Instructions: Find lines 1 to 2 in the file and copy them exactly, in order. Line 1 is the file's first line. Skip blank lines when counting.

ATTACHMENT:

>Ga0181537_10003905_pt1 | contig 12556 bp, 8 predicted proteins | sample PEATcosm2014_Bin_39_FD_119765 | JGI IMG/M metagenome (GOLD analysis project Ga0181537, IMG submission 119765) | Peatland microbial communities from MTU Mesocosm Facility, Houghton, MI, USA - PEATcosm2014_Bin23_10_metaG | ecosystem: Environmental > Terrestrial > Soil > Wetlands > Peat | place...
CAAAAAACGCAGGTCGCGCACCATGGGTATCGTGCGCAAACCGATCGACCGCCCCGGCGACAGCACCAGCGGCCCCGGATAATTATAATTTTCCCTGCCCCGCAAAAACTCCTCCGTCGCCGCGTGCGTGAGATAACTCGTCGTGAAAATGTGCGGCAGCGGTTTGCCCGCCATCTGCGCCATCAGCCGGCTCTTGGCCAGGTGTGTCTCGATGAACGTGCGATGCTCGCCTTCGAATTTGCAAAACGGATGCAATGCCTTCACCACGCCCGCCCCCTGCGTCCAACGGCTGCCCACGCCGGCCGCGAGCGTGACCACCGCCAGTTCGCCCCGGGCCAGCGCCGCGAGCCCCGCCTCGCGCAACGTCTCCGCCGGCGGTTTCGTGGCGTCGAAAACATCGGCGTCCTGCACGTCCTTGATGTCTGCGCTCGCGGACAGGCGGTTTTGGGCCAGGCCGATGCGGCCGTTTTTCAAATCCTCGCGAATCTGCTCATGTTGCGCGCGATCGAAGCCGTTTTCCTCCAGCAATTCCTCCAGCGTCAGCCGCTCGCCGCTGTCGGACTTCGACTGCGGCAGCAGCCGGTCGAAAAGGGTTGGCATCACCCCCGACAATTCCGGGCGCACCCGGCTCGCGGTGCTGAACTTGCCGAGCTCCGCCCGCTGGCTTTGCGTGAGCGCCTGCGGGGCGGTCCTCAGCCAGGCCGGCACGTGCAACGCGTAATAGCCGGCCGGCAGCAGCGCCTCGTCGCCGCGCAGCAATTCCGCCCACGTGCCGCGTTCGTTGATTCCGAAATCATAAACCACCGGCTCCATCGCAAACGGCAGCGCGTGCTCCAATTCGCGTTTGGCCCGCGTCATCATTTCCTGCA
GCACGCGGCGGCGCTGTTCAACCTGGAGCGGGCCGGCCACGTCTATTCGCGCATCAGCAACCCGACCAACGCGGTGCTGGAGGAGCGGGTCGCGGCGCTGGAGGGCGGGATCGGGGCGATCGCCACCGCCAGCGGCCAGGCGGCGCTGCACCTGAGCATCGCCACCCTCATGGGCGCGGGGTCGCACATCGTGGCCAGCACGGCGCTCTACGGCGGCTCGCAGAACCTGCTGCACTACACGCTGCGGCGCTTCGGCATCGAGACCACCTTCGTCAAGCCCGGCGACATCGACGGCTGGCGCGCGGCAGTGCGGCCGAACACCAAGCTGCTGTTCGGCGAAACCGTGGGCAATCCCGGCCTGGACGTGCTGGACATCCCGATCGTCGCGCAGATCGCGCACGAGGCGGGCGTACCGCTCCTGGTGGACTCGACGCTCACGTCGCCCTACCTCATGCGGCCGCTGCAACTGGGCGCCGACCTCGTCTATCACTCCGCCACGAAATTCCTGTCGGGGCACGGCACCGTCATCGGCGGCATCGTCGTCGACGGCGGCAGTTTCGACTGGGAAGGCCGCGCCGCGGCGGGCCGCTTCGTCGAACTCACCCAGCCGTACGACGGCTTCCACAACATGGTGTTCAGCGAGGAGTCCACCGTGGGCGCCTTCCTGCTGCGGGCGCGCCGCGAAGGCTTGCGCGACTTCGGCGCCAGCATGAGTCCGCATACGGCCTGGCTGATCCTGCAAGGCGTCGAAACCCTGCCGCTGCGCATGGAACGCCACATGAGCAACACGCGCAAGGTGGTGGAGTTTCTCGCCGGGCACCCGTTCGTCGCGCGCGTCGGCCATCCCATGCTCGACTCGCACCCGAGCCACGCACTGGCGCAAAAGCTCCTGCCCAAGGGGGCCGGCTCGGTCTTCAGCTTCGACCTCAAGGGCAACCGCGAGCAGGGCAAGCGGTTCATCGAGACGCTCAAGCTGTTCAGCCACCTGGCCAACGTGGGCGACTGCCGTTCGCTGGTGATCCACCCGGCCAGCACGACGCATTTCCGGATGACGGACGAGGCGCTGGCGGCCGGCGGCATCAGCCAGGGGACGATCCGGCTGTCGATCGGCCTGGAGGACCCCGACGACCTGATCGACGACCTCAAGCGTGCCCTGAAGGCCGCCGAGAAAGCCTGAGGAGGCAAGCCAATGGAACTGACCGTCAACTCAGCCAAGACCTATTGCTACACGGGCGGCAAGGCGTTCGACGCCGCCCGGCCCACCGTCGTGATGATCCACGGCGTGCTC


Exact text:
>Ga0181537_10003905_pt1 | contig 12556 bp, 8 predicted proteins | sample PEATcosm2014_Bin_39_FD_119765 | JGI IMG/M metagenome (GOLD analysis project Ga0181537, IMG submission 119765) | Peatland microbial communities from MTU Mesocosm Facility, Houghton, MI, USA - PEATcosm2014_Bin23_10_metaG | ecosystem: Environmental > Terrestrial > Soil > Wetlands > Peat | place...
CAAAAAACGCAGGTCGCGCACCATGGGTATCGTGCGCAAACCGATCGACCGCCCCGGCGACAGCACCAGCGGCCCCGGATAATTATAATTTTCCCTGCCCCGCAAAAACTCCTCCGTCGCCGCGTGCGTGAGATAACTCGTCGTGAAAATGTGCGGCAGCGGTTTGCCCGCCATCTGCGCCATCAGCCGGCTCTTGGCCAGGTGTGTCTCGATGAACGTGCGATGCTCGCCTTCGAATTTGCAAAACGGATGCAATGCCTTCACCACGCCCGCCCCCTGCGTCCAACGGCTGCCCACGCCGGCCGCGAGCGTGACCACCGCCAGTTCGCCCCGGGCCAGCGCCGCGAGCCCCGCCTCGCGCAACGTCTCCGCCGGCGGTTTCGTGGCGTCGAAAACATCGGCGTCCTGCACGTCCTTGATGTCTGCGCTCGCGGACAGGCGGTTTTGGGCCAGGCCGATGCGGCCGTTTTTCAAATCCTCGCGAATCTGCTCATGTTGCGCGCGATCGAAGCCGTTTTCCTCCAGCAATTCCTCCAGCGTCAGCCGCTCGCCGCTGTCGGACTTCGACTGCGGCAGCAGCCGGTCGAAAAGGGTTGGCATCACCCCCGACAATTCCGGGCGCACCCGGCTCGCGGTGCTGAACTTGCCGAGCTCCGCCCGCTGGCTTTGCGTGAGCGCCTGCGGGGCGGTCCTCAGCCAGGCCGGCACGTGCAACGCGTAATAGCCGGCCGGCAGCAGCGCCTCGTCGCCGCGCAGCAATTCCGCCCACGTGCCGCGTTCGTTGATTCCGAAATCATAAACCACCGGCTCCATCGCAAACGGCAGCGCGTGCTCCAATTCGCGTTTGGCCCGCGTCATCATTTCCTGCA